How to Deal With Double Standards

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Double standards aren't just infuriating; they can also dent your performance by distracting your attention. So how can you deal with them constructively? HBR has ideas. By Jessica Stillman (Editor, Women 2.0)

Double standards aren't just infuriating; they also can dent your performance through stereotype threat. That's the psychological term for the anxiety that individual performance will be generalized to the whole group – or, to give a day-to-day example, it's the problem faced by the girl who does less well on her math test because she's worried that if she fails everyone will think girls are lousy at math.

That's an example from school, but double standards and the anxiety they produce unfortunately aren't confined to classrooms. As we highlighted here on Women 2.0, an article in The Verge recently traced how they play out in the startup world. The article delves into the delicate balance female founders must walk proving to investors that they're tough enough to run a business but avoiding running up against biases against female assertiveness (other posts confirm the conundrum as well).

All of which is fascinating (if a little dispiriting) but also raises the practical question, what should you do when faced with double standards? The Harvard Business Review blog network recently offered some advice.

"When people are focused on how they are coming across to others — managing their image — they divert their attention away from their larger leadership purpose, are less clear about their goals and less open to learning," writes post author and  Insead professor Herminia Ibarra. "Subtle (and not so subtle) cultural biases can easily turn women's attention inward as they try to reconcile conflicting messages about how to behave as leaders," she goes on to say before suggesting three tips for how to react to these worries about bias:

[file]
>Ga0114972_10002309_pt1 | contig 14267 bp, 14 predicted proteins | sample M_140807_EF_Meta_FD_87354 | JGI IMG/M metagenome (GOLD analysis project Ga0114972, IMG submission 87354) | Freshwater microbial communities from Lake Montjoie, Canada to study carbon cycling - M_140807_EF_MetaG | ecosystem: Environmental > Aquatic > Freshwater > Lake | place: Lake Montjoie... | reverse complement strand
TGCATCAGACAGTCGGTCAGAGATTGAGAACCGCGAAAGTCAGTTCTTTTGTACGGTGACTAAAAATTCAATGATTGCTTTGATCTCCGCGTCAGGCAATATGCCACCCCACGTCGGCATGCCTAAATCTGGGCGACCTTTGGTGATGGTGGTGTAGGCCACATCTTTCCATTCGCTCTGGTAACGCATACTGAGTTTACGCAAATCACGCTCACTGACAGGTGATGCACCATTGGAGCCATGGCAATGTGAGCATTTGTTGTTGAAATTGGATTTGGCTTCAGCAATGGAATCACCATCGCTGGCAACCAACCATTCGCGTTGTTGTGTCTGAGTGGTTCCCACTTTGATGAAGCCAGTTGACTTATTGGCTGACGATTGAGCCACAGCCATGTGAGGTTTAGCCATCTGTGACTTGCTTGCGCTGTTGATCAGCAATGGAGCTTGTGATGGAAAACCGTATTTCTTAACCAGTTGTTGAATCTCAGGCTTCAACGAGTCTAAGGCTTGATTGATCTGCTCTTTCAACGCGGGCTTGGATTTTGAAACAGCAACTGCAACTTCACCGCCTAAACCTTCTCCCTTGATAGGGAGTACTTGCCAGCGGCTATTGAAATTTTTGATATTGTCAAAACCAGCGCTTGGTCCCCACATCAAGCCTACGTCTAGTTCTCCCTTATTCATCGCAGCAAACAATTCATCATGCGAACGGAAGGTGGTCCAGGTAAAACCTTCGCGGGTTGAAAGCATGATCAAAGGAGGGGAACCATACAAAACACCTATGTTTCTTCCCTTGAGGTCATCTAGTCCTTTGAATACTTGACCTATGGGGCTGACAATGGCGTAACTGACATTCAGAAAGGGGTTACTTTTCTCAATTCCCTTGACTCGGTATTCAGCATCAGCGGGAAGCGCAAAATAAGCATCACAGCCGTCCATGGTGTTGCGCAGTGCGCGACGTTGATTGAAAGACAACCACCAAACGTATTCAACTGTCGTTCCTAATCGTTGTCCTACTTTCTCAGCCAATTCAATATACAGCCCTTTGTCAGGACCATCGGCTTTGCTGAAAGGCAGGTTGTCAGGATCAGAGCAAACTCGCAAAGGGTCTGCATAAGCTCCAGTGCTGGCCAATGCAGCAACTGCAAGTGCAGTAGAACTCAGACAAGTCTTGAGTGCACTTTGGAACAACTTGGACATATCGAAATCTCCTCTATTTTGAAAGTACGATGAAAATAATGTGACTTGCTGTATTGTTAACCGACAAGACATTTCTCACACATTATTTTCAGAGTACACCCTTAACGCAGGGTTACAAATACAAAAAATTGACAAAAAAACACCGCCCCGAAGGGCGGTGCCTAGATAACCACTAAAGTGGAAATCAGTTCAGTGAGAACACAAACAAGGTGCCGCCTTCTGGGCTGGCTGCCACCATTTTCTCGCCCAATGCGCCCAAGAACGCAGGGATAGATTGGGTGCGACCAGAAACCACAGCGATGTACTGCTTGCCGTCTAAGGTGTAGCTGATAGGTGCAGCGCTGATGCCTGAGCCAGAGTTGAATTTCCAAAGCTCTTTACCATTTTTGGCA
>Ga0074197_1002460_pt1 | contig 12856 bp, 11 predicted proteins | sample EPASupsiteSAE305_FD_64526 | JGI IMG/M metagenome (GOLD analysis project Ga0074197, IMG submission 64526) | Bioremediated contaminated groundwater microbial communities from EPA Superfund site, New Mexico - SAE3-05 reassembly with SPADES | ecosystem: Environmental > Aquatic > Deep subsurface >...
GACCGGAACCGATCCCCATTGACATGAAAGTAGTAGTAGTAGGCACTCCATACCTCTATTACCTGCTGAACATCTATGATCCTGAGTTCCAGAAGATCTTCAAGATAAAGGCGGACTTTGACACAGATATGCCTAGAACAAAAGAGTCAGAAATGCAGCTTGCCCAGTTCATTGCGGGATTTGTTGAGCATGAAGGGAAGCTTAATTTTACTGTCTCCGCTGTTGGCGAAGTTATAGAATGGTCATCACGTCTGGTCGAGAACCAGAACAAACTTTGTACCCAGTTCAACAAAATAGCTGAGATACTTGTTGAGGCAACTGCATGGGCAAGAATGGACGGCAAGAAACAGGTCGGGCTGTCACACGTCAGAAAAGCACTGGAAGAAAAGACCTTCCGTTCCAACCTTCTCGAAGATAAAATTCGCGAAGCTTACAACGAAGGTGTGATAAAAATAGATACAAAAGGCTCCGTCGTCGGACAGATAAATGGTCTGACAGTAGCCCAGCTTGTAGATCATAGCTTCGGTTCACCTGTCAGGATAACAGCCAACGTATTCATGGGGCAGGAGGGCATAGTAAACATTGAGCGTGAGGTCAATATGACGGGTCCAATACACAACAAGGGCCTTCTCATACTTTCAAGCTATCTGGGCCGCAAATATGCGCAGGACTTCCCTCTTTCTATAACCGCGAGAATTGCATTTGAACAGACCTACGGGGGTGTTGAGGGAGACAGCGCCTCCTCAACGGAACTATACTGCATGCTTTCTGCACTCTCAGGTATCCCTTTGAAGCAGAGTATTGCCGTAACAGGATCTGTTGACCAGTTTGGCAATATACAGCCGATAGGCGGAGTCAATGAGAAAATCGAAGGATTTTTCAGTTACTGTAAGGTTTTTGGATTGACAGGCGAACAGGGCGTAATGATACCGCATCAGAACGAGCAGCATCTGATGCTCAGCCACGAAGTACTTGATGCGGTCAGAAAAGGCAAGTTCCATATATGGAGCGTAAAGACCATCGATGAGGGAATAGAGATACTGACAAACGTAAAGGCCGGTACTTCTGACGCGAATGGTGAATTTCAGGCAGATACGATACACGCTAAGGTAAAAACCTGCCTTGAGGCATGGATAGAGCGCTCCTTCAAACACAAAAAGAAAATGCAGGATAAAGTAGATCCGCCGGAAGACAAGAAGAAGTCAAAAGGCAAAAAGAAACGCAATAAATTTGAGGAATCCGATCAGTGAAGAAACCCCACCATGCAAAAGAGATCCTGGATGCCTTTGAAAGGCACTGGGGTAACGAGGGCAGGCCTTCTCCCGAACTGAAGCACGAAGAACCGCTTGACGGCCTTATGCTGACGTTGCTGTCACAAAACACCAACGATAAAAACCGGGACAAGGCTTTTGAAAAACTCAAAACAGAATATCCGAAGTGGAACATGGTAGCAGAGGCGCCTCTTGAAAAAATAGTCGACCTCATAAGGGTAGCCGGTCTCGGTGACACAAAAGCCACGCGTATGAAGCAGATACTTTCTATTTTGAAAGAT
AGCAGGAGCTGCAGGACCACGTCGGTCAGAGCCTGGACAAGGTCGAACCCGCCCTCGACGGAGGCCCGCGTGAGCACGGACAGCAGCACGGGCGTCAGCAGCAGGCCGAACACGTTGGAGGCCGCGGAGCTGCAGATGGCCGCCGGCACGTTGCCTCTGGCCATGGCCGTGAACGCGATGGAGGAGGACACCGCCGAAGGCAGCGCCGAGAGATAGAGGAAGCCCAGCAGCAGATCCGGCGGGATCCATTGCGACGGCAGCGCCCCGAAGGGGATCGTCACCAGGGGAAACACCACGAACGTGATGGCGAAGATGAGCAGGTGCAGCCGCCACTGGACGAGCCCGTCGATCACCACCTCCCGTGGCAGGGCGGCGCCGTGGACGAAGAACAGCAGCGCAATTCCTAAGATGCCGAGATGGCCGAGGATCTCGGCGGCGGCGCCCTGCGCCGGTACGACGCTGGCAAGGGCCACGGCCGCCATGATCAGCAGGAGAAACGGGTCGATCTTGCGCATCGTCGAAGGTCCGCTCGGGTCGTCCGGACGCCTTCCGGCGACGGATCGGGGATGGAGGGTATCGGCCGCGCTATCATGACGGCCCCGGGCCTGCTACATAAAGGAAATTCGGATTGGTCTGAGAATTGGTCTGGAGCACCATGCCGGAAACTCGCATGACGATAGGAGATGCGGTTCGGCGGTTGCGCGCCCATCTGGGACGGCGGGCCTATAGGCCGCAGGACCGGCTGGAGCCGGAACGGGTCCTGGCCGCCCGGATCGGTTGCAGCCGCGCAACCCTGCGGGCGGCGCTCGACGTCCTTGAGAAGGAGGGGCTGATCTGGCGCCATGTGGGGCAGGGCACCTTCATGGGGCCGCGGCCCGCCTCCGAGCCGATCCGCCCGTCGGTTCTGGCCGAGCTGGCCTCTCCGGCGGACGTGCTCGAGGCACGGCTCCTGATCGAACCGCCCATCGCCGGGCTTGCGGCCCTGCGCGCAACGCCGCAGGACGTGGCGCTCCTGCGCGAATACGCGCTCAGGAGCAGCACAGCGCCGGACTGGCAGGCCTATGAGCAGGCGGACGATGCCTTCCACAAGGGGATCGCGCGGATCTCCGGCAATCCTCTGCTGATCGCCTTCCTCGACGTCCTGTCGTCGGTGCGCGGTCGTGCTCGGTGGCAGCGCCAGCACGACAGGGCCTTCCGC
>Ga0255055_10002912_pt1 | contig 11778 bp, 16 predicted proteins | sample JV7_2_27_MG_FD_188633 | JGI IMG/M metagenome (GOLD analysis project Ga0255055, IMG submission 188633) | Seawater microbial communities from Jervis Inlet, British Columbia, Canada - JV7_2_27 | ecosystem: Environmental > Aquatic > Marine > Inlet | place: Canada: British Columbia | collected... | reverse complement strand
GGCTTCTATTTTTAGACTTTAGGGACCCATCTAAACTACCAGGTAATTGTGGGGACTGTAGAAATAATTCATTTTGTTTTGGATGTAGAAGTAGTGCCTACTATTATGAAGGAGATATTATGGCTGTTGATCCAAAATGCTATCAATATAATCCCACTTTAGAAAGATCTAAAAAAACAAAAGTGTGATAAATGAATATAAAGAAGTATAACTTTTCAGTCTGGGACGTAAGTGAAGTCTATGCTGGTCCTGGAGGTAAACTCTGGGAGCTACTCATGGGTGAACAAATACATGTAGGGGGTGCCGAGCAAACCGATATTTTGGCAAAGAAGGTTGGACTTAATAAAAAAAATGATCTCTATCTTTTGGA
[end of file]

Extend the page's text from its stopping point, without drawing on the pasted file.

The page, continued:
• Understand how you are perceived and what role gender stereotypes play in those perceptions. Get informed about the research; don't be naive.
  • Have clarity of purpose. Know why you are doing what you are doing, and how it will advance the collective good.
  • Be yourself. "Dare the difference," as [IMF head Christine] Lagarde advises. But do so skillfully. Don't just let it all hang out; and never confuse "being authentic" with "fatal flaws" such as treating people poorly.

More details and stories of how uber-successful women like Hillary Clinton and Lagarge handle the issue are available in the complete post.

Women 2.0 readers: How do you respond to double standards?

Image courtesy Flickr user Adam Tinworth. About the writer: Jessica Stillman is a freelance writer with interests in unconventional career paths, generational differences, and the future of work. She writes a daily column for Inc.com and has blogged for CBS MoneyWatch, GigaOM, and Brazen Careerist, among others. Follow her on Twitter at @entrylevelrebel.